ABC Applauds Screen Australia’s Indigenous Department
The ABC congratulates Screen Australia’s Indigenous Department for marking 25 years of supporting Aboriginal and Torres Strait Islander perspectives, voices and stories, including the landmark ABC series Redfern Now and Mystery Road.
The ABC and Screen Australia share a history of delivering distinctive content, told through an Indigenous lens. Together, we have enabled Aboriginal and Torres Strait Islanders to tell and share their own stories and supported Indigenous talent.
Since 1993, the Indigenous Department has provided $35 million in funding for more than 160 films, TV programs and documentaries, including ABC series The Gods of Wheat Street, Bush Mechanics, 8MMM, The Warriors and Mystery Road – which averaged 1.3m viewers and is the most successful non-children’s show on ABC iview.
ABC Managing Director Michelle Guthrie said: “Congratulations to Screen Australia’s Indigenous Department for its crucial role over 25 years in developing Aboriginal and Torres Strait Islander stories and talent. Together with the ABC’s own Indigenous department, we have ignited conversations and engaged audiences, building greater understanding and appreciation of Indigenous culture. I would also like to pay special tribute to Sally Riley for her invaluable work in re-invigorating Indigenous content and storytellers.”
ABC Head Drama, Comedy and Indigenous Sally Riley (who was Head of Screen Australia’s Indigenous Department from 2000-2010) said, “At the heart of our work are Indigenous filmmakers – the visionary writers, directors, producers and crew who share their personal experiences and take our audiences into the world of Aboriginal and Torres Strait Islander Australia. The ABC is extremely proud to be part of this journey that is far from over. Let’s keep making stories that push boundaries, defy expectations and are bloody entertaining.”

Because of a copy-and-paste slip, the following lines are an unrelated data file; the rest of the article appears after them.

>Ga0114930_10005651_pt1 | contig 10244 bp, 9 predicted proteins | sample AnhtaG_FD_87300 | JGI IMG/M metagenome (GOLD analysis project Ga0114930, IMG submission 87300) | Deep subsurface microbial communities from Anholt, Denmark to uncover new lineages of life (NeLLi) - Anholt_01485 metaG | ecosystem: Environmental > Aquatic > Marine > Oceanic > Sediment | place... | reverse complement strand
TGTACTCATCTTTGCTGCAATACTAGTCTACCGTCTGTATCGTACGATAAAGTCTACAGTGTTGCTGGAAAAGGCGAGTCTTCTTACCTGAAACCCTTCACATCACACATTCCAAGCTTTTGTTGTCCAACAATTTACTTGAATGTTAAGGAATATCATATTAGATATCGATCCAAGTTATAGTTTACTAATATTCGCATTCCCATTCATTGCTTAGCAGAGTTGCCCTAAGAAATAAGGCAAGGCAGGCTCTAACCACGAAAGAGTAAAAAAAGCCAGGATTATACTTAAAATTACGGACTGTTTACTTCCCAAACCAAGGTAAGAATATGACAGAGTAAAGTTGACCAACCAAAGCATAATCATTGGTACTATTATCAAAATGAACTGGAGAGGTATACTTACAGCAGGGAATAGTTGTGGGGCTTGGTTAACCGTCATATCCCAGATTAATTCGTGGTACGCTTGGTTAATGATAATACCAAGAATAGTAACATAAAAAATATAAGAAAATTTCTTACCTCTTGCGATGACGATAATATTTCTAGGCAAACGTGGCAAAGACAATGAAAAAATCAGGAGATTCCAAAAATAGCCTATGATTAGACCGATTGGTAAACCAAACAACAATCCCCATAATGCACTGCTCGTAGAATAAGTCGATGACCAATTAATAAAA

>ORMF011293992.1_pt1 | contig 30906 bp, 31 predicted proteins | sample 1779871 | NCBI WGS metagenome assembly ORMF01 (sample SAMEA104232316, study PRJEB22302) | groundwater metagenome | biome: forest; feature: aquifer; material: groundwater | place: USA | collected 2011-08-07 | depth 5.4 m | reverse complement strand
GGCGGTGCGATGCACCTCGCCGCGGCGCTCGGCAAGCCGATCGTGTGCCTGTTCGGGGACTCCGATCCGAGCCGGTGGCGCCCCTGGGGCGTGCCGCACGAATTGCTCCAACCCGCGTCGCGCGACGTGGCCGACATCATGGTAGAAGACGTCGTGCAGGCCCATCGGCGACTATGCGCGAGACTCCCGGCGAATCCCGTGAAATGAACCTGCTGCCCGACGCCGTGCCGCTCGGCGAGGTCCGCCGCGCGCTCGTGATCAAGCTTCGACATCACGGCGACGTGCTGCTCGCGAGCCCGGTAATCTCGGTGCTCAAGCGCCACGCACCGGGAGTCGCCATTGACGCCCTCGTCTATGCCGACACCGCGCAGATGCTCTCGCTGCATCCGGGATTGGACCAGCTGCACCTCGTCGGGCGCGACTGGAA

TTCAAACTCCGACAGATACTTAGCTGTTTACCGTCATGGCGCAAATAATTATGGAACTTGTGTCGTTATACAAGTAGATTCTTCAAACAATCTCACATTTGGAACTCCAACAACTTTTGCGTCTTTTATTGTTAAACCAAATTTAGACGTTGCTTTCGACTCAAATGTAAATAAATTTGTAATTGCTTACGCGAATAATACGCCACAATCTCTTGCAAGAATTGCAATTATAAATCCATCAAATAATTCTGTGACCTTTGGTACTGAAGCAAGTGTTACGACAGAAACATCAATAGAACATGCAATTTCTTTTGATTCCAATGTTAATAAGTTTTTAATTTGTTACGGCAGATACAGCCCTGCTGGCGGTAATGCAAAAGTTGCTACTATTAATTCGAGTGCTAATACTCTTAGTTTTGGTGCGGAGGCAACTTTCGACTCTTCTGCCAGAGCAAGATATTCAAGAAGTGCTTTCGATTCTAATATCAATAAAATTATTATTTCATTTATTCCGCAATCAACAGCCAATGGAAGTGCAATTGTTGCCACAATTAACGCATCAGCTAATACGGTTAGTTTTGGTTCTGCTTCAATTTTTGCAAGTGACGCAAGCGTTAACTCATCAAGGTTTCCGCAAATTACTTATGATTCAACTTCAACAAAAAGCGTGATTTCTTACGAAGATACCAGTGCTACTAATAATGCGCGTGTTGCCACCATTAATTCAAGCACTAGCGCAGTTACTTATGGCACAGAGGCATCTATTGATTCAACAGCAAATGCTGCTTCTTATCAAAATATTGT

Screen Australia Head of Indigenous Penny Smallacombe said, “For 25 years Screen Australia’s Indigenous Department has helped to get First Nations stories on screens and very often that was on the ABC. When you think of the moments of seismic change in Indigenous representation on television such as Redfern Now, Gods of Wheat Street, 8MMM, Mystery Road, plus documentaries like Bush Mechanics, Coniston and Crocker Island Exodus, ‘Aunty’ was our steadfast partner.
“You cannot underestimate the power of seeing yourself on screen. Thanks to the ABC, SBS and NITV, a whole generation of Indigenous people now not only expect to see their stories on television, but they absolutely believe it’s possible to make those stories themselves. Our creators have always been welcomed at the ABC, our stories have always been held with care and we now have a catalogue of hits to prove what Indigenous people can do when they are in the driver’s seat.
“To all at the ABC, especially the ABC Indigenous Department, Michelle Guthrie and Sally Riley, thank you for 25 incredible years of stories and for all the stories we’ll tell in the future.”
Screen Australia’s Indigenous Department celebrated its 25th anniversary at a function in Sydney on the 30th of August, which was co-sponsored by the ABC.
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